“And I think this, to go back to your original question about the interest of the people and how many different kinds of crimes against the people, against the environment, against immigrants, against women and LGBTQ; the White supremacy that’s been whipped up, all of this that goes along with the Trump/Pence regime that has not found a home in these impeachment hearing,” said Ms. Taylor.

“All of that gets expressed only if the people act independent of the impeachment hearings. The opening for (the removal of the President from office) to go forward, what could change the hand of those Republicans in the Senate? What could tip the balance of them and others, is whether people themselves act.

“So, with the impeachment, it’s high stakes. It’s very damning,” she continued. “There’s every ground in what we’ve heard so far for the man to be removed from office. But whether that goes forward or not, it does depend on whether people get rendered as spectators to this (as) cheerleaders; to this feeling that the job is being done, or whether people see this as an opening to act and to take history into our own hands and seize on this fight at the top to move in a way that the interests of the people do get asserted.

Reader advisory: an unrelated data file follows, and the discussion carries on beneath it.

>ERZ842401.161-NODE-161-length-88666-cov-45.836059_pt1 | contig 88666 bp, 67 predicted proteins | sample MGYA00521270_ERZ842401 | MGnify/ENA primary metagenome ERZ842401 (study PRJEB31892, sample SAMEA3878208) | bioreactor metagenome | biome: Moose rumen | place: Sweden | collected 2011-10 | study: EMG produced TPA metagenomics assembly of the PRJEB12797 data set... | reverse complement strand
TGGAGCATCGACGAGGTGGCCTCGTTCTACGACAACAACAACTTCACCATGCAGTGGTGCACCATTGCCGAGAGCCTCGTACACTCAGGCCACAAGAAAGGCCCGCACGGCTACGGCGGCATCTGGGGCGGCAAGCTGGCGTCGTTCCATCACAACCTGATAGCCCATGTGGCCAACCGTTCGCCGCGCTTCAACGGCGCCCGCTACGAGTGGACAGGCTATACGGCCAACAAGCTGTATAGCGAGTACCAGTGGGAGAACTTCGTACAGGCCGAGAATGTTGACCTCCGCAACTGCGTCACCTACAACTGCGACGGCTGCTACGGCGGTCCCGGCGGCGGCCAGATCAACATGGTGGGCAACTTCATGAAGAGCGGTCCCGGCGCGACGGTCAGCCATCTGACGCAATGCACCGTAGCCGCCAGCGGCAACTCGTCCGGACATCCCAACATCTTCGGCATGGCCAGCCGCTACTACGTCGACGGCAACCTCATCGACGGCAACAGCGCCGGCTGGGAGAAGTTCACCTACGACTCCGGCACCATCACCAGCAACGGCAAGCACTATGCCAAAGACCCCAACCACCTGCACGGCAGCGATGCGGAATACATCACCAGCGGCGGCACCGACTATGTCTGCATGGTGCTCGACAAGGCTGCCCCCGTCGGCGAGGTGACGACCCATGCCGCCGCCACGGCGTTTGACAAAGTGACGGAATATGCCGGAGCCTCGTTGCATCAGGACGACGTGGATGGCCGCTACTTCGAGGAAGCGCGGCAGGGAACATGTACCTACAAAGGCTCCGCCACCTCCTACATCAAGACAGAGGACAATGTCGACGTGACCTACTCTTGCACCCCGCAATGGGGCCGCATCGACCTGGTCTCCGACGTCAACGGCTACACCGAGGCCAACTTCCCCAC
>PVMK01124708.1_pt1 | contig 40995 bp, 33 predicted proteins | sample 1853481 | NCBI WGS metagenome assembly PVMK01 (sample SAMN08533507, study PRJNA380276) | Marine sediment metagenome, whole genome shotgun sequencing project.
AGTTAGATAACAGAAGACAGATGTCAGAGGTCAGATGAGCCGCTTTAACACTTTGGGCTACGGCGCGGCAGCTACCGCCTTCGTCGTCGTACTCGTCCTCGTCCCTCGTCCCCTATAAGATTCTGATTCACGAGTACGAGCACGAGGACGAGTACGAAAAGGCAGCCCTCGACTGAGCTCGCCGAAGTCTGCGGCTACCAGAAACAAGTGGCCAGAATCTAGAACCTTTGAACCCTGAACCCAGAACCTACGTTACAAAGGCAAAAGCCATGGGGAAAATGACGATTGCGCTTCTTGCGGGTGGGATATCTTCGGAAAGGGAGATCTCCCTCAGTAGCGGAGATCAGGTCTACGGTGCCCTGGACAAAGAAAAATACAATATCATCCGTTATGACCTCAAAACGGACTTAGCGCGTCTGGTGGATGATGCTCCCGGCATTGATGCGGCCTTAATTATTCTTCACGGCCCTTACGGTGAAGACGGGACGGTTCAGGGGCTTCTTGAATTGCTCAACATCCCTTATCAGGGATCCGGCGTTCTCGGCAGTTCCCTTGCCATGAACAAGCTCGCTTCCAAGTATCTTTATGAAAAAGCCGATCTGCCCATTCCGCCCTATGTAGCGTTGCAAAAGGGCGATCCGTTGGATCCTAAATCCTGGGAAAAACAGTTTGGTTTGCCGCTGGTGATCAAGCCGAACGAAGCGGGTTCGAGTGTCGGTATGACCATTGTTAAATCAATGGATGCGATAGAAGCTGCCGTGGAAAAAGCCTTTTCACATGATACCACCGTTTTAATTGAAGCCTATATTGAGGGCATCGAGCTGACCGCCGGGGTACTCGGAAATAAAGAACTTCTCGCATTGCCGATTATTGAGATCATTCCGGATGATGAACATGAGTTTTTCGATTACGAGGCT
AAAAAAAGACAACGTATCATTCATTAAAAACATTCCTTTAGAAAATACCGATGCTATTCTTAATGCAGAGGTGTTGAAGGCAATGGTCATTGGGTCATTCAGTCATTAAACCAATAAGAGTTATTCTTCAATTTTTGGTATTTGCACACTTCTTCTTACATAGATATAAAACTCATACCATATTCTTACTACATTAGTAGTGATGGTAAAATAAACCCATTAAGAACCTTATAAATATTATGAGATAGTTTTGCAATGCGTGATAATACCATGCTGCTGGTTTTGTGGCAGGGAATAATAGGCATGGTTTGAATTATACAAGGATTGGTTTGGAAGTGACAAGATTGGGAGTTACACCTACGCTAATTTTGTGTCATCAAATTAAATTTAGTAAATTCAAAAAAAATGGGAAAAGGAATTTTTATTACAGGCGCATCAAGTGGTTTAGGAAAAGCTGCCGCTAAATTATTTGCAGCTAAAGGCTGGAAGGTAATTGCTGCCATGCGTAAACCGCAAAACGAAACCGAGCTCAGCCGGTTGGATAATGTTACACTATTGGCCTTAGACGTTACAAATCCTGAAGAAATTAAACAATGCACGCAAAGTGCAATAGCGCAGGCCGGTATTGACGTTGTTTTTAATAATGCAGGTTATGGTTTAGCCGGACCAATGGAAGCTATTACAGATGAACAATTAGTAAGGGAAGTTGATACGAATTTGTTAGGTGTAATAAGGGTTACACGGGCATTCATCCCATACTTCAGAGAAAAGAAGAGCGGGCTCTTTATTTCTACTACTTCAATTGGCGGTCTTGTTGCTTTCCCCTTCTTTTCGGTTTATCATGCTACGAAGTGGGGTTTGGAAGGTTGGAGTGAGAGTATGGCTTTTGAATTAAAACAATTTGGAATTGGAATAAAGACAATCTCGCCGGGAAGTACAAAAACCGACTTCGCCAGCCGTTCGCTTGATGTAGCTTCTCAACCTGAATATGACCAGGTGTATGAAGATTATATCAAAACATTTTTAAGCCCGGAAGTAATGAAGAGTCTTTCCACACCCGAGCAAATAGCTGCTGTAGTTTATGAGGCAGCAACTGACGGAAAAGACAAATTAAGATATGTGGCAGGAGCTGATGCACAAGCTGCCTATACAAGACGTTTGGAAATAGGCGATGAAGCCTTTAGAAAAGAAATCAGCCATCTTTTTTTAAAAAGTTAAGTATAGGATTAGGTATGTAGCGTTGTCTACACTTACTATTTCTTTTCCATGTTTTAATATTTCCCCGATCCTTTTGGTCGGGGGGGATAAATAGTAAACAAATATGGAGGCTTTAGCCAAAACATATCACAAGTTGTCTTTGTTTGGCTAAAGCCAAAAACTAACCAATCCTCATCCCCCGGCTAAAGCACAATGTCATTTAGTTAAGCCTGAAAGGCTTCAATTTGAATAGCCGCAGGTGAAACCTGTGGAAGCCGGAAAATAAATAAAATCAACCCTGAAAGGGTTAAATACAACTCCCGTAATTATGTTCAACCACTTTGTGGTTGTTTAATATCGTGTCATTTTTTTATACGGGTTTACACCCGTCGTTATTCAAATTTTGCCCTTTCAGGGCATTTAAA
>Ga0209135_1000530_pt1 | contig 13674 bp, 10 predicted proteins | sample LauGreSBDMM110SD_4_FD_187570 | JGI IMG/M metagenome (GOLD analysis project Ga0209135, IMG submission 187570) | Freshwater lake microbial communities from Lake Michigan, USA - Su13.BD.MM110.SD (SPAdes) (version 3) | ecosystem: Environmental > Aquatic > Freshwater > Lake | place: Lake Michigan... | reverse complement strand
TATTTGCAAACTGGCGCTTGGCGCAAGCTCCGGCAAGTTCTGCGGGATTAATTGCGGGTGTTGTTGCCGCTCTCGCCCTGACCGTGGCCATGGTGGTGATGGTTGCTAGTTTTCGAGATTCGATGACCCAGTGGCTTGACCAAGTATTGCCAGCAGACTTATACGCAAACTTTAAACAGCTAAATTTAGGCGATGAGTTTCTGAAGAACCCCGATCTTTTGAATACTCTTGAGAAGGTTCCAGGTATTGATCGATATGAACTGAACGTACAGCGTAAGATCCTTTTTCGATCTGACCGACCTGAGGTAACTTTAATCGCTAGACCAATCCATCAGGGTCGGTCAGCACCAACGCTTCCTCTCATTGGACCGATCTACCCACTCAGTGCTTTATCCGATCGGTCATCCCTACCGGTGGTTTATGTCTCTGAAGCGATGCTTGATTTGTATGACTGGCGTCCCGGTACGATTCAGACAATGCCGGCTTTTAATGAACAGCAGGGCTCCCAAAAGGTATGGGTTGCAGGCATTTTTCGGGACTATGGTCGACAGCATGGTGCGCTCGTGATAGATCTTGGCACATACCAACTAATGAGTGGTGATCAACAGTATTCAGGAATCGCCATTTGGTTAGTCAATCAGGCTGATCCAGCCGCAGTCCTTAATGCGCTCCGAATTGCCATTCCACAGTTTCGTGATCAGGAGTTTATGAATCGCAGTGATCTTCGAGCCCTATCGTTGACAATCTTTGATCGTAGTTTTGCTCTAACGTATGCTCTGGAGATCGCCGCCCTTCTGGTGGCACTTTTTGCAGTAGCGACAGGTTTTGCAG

“So, I feel it’s unwritten, and the main factor that could swing the hand is still too much sitting on the sidelines,” she said.

Mr. Trump’s election and controversial presidency and subsequent impeachment has continued to divide a country already split among party and racial lines. The president still enjoys overwhelming support among Republicans and bitter opposition among Democrats.

Seventy percent of Americans think President Trump’s request to a foreign leader to investigate his political rival, was wrong, a new ABC News/Ipsos poll finds. “A slim majority of Americans, 51%, believe Trump’s actions were both wrong and he should be impeached and removed from office. But only 21% of Americans say they are following the hearings very closely,” the poll notes.

“In addition to the 51%, another 19% think that Trump’s actions were wrong, but that he should either be impeached by the House but not removed from office, or be neither impeached by the House nor convicted by the Senate. The survey also finds that 1 in 4 Americans, 25%, think that Trump did nothing wrong,” continued the poll which surveyed 506 adults Nov. 16-17.

“The unfolding political drama between congressional Democrats and the White House reveals a polarized populace, with Democrats more united in their belief that Trump should be impeached and convicted than Republicans are in their belief that the president has committed no wrongdoing: 85% and 65%, respectively,” ABC News/Ipsos concluded.